The Eastern Llanos (“Plains”) in Colombia is an extensive savanna and a part of the Orinoco River watershed, also known as the Orinoquia. A vast network of rivers and marshes provide top notch birding opportunities, not to mention the white sand and galley forests. The area receives around 100 inches of rain every year, but under a monsoonal regime where it mainly rains between April and November with large portions of the savannah flooding. The region borders Venezuela to the east and the Eastern Andes to the west and composes three-fifths of Colombia’s total land area.

Due to the proximity to the country’s capital and to the wide variety of options for birding in the plains and the eastern slope of the eastern Andes, the region is fast becoming a go-to destination for birders. Close to 470 bird species inhabit the region, and a good day of birding can yield up to 130 species. Specialties of the area include the prehistoric looking Hoatzin, Horned Screamer, and the only goose found in Colombia, Orinoco Goose. Thousands of aquatic birds, such as Black-bellied Whistling-Duck, Jabiru, Scarlet Ibis, Great Egret, Little Blue Heron, and Roseate Spoonbill gather in ponds, creating a colorful spectacle that contrasts with the green of the plains. Other specialties include White-bearded Flycatcher, Pale-headed Jacamar. The plains also for some of the best wildlife viewing in Colombia, where Capybara, Cayman and White-tailed Deer scour the flats. Transportation and mobility in the plains is easy due to the good roads, so reaching the birding destinations is hassle-free.

Hato La Aurora

Hato La Aurora is a 16,400 ha (39,500 ac) private reserve in the Casanare department of Colombia. Located in the vast eastern plains, the reserve is a working cattle ranch that offers amazing birding in addition to fantastic wildlife viewing opportunities. White-tailed Deer, Jaguar, Capybara, Caiman, Iguanas, and Giant Anteaters are a few of the species that roam the area. This destination has been dubbed by many as the "Colombian Safari", and its beauty is sure to leave you speechless. If you are a wildlife or bird photographer, this is a Colombian destination you do not want to miss.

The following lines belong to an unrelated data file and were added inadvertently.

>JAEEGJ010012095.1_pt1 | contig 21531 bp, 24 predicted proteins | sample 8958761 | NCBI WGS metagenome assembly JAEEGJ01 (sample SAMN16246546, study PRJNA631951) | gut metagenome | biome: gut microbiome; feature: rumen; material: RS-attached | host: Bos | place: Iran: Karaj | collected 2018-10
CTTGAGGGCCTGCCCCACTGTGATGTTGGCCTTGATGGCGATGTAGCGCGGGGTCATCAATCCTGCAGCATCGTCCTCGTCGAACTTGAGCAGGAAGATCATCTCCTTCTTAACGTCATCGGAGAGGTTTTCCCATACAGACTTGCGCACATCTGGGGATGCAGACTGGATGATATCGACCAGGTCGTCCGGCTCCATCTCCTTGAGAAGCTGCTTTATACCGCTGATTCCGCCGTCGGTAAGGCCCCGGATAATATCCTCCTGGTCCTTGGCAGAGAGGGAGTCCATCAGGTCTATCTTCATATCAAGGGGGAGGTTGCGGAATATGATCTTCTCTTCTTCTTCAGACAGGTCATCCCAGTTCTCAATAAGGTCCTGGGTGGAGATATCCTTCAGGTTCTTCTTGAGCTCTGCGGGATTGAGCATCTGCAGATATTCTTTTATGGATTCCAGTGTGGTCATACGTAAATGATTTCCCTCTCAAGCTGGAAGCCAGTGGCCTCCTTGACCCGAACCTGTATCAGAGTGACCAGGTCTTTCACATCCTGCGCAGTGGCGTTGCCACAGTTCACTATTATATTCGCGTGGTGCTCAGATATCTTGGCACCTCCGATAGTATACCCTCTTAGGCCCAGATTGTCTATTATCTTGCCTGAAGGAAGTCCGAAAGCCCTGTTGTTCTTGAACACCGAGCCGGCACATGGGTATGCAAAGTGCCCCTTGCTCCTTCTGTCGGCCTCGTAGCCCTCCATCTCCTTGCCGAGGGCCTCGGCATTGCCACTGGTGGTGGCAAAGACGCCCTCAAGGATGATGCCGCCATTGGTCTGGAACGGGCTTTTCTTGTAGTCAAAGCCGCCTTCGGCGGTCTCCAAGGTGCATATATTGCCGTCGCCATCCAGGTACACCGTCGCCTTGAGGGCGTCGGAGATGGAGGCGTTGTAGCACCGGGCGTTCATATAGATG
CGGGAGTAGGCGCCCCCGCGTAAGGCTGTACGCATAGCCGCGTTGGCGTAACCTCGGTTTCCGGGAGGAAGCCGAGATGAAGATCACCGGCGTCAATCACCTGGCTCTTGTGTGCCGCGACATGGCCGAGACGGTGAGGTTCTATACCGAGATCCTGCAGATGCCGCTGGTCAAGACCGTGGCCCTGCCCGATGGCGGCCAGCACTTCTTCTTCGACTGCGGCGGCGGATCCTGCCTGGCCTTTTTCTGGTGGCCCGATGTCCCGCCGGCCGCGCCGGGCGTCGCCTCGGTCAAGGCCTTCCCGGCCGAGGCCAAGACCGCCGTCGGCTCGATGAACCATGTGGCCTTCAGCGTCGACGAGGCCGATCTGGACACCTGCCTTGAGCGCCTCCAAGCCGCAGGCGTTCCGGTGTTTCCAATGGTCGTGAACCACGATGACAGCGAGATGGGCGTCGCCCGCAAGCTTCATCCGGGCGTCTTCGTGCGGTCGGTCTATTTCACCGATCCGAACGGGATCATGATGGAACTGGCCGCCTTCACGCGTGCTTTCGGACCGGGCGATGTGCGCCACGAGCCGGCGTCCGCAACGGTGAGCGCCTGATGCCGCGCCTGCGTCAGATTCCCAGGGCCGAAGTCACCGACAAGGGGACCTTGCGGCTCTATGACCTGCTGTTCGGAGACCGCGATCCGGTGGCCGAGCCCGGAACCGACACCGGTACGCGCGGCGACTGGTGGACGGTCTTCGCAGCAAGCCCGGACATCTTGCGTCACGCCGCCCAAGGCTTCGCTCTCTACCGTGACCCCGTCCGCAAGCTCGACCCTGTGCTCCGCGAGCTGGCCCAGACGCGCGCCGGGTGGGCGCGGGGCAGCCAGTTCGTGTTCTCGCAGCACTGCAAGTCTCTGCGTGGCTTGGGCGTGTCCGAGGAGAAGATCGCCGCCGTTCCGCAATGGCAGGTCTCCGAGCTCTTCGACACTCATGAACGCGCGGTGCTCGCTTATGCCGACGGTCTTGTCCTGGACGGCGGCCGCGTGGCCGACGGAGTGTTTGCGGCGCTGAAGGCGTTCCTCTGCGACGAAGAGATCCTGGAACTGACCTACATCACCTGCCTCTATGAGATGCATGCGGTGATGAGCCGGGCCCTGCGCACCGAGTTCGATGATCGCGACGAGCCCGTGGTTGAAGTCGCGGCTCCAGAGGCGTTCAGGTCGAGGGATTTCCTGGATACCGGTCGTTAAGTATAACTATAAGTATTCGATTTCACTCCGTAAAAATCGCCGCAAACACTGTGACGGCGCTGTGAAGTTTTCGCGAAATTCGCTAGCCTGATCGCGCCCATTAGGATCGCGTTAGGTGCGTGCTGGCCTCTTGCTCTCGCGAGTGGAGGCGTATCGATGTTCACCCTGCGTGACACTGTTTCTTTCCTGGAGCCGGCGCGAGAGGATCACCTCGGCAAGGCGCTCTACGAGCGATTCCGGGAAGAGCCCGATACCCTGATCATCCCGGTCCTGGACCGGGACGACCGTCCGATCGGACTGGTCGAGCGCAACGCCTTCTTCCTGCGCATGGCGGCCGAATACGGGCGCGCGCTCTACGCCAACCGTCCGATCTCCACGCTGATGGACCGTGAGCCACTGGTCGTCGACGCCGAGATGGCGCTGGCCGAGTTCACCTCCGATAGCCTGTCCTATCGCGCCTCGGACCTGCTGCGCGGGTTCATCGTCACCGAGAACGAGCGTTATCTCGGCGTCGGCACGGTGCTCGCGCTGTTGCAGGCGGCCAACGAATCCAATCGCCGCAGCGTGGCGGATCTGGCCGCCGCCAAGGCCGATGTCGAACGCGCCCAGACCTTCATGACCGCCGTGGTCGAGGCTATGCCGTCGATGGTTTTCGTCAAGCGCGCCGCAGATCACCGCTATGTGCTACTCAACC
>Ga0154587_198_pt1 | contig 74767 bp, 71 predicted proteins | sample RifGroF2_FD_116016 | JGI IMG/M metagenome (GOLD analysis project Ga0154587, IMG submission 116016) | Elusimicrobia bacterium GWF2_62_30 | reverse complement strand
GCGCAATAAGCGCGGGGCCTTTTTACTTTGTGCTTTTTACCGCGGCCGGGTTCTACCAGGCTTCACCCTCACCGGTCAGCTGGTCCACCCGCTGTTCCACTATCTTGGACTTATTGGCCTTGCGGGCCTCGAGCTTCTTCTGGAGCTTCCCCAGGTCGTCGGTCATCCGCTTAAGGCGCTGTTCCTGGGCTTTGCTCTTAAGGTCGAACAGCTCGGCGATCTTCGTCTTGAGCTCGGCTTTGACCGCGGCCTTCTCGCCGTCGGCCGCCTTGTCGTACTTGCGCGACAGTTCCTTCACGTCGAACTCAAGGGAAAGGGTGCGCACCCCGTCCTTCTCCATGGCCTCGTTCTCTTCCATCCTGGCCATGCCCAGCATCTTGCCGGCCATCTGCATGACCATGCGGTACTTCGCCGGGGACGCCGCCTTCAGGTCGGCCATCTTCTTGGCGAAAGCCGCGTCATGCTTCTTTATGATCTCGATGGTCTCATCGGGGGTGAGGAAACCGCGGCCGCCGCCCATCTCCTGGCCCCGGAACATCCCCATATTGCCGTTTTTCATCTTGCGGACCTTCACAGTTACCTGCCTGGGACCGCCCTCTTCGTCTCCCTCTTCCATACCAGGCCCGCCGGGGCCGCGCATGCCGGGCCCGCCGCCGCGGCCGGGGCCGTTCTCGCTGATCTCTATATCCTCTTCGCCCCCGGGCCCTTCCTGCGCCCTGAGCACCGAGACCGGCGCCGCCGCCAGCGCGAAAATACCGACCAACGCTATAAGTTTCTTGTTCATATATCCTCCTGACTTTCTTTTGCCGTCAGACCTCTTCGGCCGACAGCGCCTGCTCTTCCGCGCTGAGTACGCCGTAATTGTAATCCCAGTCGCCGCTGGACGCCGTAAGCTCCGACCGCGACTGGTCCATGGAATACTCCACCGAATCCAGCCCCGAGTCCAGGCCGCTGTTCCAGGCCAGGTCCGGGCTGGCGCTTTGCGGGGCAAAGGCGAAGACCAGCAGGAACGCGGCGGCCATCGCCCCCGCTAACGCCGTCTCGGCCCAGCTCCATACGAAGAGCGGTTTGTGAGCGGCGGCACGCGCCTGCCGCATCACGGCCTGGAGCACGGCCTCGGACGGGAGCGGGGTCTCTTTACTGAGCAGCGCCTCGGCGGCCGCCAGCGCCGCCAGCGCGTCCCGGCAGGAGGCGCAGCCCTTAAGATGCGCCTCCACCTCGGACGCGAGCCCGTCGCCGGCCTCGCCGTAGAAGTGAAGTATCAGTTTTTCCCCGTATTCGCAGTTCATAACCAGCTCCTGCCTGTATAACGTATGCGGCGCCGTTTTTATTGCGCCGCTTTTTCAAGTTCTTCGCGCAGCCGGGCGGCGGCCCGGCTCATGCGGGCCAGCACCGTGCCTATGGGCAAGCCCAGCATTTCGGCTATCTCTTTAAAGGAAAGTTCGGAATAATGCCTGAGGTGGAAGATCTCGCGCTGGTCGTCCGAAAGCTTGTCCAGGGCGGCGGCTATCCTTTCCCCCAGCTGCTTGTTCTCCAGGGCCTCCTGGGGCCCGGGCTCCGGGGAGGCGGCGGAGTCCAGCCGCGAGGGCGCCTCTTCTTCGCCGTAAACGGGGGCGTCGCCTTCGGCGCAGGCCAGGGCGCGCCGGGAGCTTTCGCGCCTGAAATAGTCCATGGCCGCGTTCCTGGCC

Targets bird species include Orinoco Goose, Jabiru, Wood-stork, Sunbittern, the mindboggling Scarlet Ibis, Rufous Tiger-heron, Violaceous Jay, Pale-headed Jacamar, and Horned Screamer. The owner and staff at t ha hotel are adamant about keeping the "llanero" (eastern plain cowboy) tradition and culture alive, immersing visitors in thay way of life, culinary delicacies and traditional music of the area. Imagine yourself being woken up to the sound of a harp before a great day of birding in search of Hoatzin or King Vulture.

San Jose del Guaviare

A variety of excellent birding areas can be reached easily from the city of San Jose del Guaviare, along the banks of the Guaviare River. The Buenavista trail, within the municipality, is home to White-eared Jacamar, Sungrebe, Scarlet-crowned Barbet, Glittering-throated emerald and Black-fronted Nunbird. Other possibilities include Green-backed Trogon, Little Cuckoo, and Black Bushbird. Another destination is Playa Guio, where one of our main targets will be Bare-necked Fruitcrow. Hoatzin dot the creek, and a productive day can yield species such as Cream-colored Woodpecker and Long-billed Woodcreeper. Other species of interest include Black Caracara, Black-capped Donacobius, Purple-throated Fruitcrow, and Magpie Tanager.

La Lindosa is a reserve where Amazonian Umbrellabird is possible, and species such as Swallow-winged Puffbird, Masked Tanager, and Burnish-buffed Tanager are always a pleasure to run into. Other targets include Blue Dacnis, White-throated Manakin, Guianan Cock-of-the-rock, Brown-throated Parakeet and Speckled Chachalaca.